Demonetisation fallout: Sewing machine makers suffer 50% drop in sales, exports | punjab$ludhiana | Hindustan Times
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Demonetisation fallout: Sewing machine makers suffer 50% drop in sales, exports

punjab Updated: Jan 09, 2017 11:51 IST
Sumeer Singh

A sewing machine manufacturing unit in Lakkar Bazaar, Ludhiana. Seeing a substantial drop in sales, owner Ravi Arora laid off half a dozen workers and is now managing with just three workers in the assembling section.(Gurminder Singh/HT Photo)

December 2016 had been the worst in terms of monthly sales for sewing machine manufacturer Ravi Arora in his 62 years stint in the industry. From Rs 15 lakh in December 2015, Arora’s medium-scale unit at Lakkar Bazaar in Ludhiana saw a substantial drop in sales to Rs 4 lakh in December 2016.

After laying off half a dozen workers temporarily, Arora is now managing with just three workers in his assembling section.

The sales figure for the sewing machine industry in Ludhiana has plummeted by 50% owing to minimal cash flow. It has forced the manufacturers to lay off around 20% of their workforce permanently (besides around 25% migrant workers heading to their native places temporarily) and curtailed the production volume up to 50%.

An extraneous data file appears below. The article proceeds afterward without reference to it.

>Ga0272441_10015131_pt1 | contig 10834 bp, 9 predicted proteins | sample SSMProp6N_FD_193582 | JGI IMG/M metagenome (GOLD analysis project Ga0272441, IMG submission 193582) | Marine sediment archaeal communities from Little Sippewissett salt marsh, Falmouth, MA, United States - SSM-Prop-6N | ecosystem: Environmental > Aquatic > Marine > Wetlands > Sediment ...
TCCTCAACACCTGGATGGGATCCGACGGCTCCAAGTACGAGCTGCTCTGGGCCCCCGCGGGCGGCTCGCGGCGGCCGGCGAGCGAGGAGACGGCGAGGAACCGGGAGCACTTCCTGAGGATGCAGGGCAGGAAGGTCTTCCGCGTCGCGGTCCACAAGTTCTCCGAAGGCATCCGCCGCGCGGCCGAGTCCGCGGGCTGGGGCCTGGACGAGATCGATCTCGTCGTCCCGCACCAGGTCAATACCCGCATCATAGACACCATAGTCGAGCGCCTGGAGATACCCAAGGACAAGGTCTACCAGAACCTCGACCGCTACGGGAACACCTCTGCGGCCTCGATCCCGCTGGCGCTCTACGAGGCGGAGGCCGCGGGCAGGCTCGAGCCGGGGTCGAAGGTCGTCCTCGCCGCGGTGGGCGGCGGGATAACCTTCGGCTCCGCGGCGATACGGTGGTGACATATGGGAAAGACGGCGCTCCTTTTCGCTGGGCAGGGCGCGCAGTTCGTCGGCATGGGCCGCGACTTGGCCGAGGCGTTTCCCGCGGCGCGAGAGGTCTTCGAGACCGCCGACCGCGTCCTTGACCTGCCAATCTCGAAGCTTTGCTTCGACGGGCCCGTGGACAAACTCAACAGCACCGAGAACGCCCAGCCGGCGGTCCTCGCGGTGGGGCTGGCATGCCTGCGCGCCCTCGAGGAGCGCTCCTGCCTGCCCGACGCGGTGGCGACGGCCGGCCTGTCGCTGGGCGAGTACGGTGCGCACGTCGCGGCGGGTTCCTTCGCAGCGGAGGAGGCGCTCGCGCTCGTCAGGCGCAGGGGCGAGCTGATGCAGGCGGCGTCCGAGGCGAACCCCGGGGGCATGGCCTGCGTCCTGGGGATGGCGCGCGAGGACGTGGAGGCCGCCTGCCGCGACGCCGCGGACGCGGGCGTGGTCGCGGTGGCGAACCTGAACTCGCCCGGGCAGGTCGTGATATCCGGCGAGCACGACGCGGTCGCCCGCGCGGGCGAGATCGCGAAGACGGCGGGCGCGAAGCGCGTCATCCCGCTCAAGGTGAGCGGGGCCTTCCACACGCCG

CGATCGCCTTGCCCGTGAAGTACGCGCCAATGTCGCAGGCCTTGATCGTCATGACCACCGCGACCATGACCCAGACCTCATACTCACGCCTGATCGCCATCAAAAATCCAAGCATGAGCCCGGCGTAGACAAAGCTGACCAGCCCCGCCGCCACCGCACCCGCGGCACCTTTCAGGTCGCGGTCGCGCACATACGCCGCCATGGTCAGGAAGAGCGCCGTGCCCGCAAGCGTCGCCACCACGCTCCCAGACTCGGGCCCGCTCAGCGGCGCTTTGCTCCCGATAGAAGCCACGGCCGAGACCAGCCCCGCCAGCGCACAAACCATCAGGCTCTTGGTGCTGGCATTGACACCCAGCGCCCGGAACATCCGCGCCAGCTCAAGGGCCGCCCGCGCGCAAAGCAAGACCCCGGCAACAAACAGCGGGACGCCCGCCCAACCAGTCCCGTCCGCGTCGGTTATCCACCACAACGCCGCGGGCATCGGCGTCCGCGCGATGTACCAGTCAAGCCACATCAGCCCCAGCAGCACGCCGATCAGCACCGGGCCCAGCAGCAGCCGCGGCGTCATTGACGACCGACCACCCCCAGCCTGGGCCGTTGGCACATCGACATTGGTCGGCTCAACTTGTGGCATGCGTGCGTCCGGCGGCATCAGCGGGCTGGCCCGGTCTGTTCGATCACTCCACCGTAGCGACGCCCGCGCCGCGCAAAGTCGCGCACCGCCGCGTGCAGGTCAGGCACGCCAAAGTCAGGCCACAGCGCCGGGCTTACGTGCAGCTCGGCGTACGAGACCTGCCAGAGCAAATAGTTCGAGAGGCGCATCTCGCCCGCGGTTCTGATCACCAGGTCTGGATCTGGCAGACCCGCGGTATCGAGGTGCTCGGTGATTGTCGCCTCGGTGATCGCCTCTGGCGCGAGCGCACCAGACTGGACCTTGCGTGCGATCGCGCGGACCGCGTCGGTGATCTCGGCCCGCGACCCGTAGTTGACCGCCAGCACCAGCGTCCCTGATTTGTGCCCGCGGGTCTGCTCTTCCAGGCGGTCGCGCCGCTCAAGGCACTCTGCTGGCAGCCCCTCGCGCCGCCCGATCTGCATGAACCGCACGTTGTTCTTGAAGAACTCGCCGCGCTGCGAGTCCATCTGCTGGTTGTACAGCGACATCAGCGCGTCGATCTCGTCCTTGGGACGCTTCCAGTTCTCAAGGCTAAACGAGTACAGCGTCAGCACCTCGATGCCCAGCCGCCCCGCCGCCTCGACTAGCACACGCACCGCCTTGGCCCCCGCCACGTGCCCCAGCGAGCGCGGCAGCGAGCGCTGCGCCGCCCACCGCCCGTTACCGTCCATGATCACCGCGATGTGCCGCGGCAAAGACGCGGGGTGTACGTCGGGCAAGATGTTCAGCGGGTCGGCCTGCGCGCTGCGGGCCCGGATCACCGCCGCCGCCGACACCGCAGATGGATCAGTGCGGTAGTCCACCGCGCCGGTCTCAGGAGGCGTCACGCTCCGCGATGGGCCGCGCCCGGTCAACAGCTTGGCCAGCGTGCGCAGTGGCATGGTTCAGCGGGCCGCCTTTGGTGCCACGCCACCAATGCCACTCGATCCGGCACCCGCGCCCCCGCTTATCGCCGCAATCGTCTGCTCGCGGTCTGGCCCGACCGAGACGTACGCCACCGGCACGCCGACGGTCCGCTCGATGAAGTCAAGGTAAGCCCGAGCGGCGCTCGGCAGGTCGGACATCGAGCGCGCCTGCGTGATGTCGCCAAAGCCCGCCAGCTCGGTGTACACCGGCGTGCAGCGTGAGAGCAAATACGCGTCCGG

Exports have also nosedived up to 50% for the Ludhiana industry that supplies machines — both domestic and industrial — to Israel, Egypt, Qatar, Dubai, Kenya and other African and Middle East countries.

The sales of Daichi Internationals, a major exporter of sewing machines located at Focal Point, has dropped up to 30%. Deepak Sachdeva, one of the owners, says: “We had to make 40% cut in our production as there are no fresh orders and exports have been dwindling. We suffered around Rs 1-crore loss in one month. There are many workers who have not been paid for over two months now.”

Virender Rakheja, who owns a unit in Sundarnagar, could sell only 30,000 sewing machines in December 2016 as compared to 80,000 in the corresponding month in 2015.

Rakheja, who has been in this ancestral trade for the past 35 years, says: “Owing to fluctuating metal prices (raw material) and labour shortage, sales used to drop once in a blue moon, but nothing served us such a perilous blow as cash crunch following demonetisation.”

As only a small proportion of the total workforce possesses bank accounts, payment of salaries through cheques was not a viable option. So owners of almost all sewing machine units gave holidays (temporary layoff) to around 50% of their workers while rest received salaries in instalments.

Around three dozen sewing machine manufacturers (26 assemblers and 12 manufacturers) in Jalandhar have also been hit hard.

Inderpal Singh of Mahindra Sales in Jalandhar, says: “Sewing machine is a poor man’s luxury, often gifted to daughters on wedding. An average machine costs around Rs 1,500 to Rs 2,500. With minimal cash flow, the buyer is not turning up at the market, prioritising his other household expenses.”

As compared to the small industry in Jalandhar, Ludhiana has around 2,400 units (400 assembling and 2,000 manufacturing), which employ more than 20,000 workers and manufacture around 3 lakh machines a month.